This month 10 automakers agreed to voluntarily make automatic emergency braking systems standard. Automakers that are party to the agreement — Audi, BMW, Ford, General Motors, Mazda, Mercedes-Benz, Tesla, Toyota, Volkswagen and Volvo — haven’t hammered out a timeline for implementation.
The assortment of cameras, radar, lidar and computer chips that make up collision avoidance systems are off-the-shelf technologies priced for the mass market. And the suppliers that will profit are a well-defined group of big suppliers with production-ready components.
But in any case, U.S. consumers won’t have to wait long. This fall, Toyota Motor Corp. will introduce a lidar-and-camera system, supplied by Continental, on the 2016 RAV4. By the end of 2017, nearly all U.S. Toyota and Lexus models will have Conti’s lidar-and-camera unit or a radar-and-camera system produced by Denso.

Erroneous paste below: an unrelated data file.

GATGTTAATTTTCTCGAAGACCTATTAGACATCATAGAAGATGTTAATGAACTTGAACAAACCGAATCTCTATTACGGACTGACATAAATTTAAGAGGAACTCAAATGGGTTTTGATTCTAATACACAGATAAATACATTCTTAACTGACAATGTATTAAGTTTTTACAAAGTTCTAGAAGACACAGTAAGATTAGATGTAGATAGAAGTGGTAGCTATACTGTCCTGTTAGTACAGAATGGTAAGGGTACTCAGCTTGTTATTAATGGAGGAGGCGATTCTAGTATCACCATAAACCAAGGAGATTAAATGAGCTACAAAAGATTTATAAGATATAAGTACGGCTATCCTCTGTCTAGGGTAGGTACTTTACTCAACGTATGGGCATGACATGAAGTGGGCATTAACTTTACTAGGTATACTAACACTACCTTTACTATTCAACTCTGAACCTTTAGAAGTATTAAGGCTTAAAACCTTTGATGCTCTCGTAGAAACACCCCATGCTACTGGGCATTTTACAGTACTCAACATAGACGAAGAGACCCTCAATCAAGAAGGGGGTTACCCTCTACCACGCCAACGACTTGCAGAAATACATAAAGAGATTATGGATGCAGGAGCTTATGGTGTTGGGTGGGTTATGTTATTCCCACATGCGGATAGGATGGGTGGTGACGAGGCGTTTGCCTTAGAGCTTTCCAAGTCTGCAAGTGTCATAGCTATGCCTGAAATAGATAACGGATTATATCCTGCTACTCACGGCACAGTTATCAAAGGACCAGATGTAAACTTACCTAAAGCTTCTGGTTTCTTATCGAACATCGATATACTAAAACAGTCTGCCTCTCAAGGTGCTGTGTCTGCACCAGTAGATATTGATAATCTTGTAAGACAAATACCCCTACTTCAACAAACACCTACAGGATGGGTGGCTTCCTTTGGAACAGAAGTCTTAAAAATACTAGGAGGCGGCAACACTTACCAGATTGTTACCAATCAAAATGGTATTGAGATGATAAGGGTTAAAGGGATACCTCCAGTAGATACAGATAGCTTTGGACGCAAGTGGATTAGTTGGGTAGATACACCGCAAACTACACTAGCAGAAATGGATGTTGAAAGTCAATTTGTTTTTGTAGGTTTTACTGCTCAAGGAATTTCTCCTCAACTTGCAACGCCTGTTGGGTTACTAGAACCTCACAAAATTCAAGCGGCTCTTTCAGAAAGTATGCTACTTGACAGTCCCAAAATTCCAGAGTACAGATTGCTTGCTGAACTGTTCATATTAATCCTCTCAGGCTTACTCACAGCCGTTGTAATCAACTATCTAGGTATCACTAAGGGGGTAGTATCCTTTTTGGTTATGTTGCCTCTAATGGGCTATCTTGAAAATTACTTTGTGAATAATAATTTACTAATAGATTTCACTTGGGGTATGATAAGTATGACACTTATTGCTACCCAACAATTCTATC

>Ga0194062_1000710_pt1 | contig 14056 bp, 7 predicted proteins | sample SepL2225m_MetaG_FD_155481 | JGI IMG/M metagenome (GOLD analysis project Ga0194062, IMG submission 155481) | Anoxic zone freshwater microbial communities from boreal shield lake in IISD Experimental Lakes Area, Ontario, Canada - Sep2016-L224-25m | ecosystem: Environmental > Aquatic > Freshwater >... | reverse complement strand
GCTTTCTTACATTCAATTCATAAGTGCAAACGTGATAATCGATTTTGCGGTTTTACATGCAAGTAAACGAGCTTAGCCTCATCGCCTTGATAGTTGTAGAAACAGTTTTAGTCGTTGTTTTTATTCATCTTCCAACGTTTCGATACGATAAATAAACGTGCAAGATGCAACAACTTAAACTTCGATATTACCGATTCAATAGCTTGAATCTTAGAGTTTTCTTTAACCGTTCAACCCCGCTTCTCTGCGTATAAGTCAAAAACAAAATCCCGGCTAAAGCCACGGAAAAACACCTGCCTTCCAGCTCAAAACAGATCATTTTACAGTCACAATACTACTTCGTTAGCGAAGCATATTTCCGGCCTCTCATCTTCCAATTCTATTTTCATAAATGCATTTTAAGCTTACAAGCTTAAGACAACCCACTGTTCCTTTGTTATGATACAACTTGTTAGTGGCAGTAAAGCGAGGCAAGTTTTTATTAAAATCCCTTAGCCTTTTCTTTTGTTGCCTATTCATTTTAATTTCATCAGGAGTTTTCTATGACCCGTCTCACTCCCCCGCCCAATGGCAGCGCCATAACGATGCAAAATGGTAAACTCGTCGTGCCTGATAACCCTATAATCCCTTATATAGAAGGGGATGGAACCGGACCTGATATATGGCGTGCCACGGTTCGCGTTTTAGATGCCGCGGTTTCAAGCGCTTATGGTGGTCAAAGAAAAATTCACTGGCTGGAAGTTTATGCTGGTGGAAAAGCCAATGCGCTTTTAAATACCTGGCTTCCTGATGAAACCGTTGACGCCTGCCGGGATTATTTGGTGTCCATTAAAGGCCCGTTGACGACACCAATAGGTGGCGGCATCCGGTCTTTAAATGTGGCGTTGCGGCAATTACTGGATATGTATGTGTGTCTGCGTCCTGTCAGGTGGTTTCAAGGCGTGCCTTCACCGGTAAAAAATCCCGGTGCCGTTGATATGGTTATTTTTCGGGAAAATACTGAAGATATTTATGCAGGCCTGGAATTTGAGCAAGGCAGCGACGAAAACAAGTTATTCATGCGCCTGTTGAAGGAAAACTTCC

The lidar version, with retail prices starting at $300, will operate at speeds up to 50 mph, while the pricier radar unit, which starts at $500, will be effective at higher speeds.
Radar sensors are good for tracking an object’s exact distance and speed. Cameras are best at determining the object’s silhouette, which helps the computer identify it as a pedestrian, vehicle or cyclist.
Lidar has emerged as a low-cost alternative to radar. But Continental, which produces radar and lidar, views radar as a superior long-term solution, especially for markets where traffic moves faster.
“Radar is our base technology,” said Christian Schumacher, Continental’s chief of customer programs for advanced driver assistance systems. “We think it has an advantage [over cameras and lidar] in snow, rain or ice.”